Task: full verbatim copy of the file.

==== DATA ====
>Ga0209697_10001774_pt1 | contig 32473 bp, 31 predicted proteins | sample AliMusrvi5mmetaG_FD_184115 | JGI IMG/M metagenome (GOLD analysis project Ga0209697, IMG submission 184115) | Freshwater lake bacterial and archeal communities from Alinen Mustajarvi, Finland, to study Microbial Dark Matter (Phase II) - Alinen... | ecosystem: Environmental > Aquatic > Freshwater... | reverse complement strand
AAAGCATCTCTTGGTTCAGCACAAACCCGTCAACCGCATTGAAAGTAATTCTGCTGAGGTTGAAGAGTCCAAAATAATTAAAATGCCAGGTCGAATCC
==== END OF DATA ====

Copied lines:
>Ga0209697_10001774_pt1 | contig 32473 bp, 31 predicted proteins | sample AliMusrvi5mmetaG_FD_184115 | JGI IMG/M metagenome (GOLD analysis project Ga0209697, IMG submission 184115) | Freshwater lake bacterial and archeal communities from Alinen Mustajarvi, Finland, to study Microbial Dark Matter (Phase II) - Alinen... | ecosystem: Environmental > Aquatic > Freshwater... | reverse complement strand
AAAGCATCTCTTGGTTCAGCACAAACCCGTCAACCGCATTGAAAGTAATTCTGCTGAGGTTGAAGAGTCCAAAATAATTAAAATGCCAGGTCGAATCC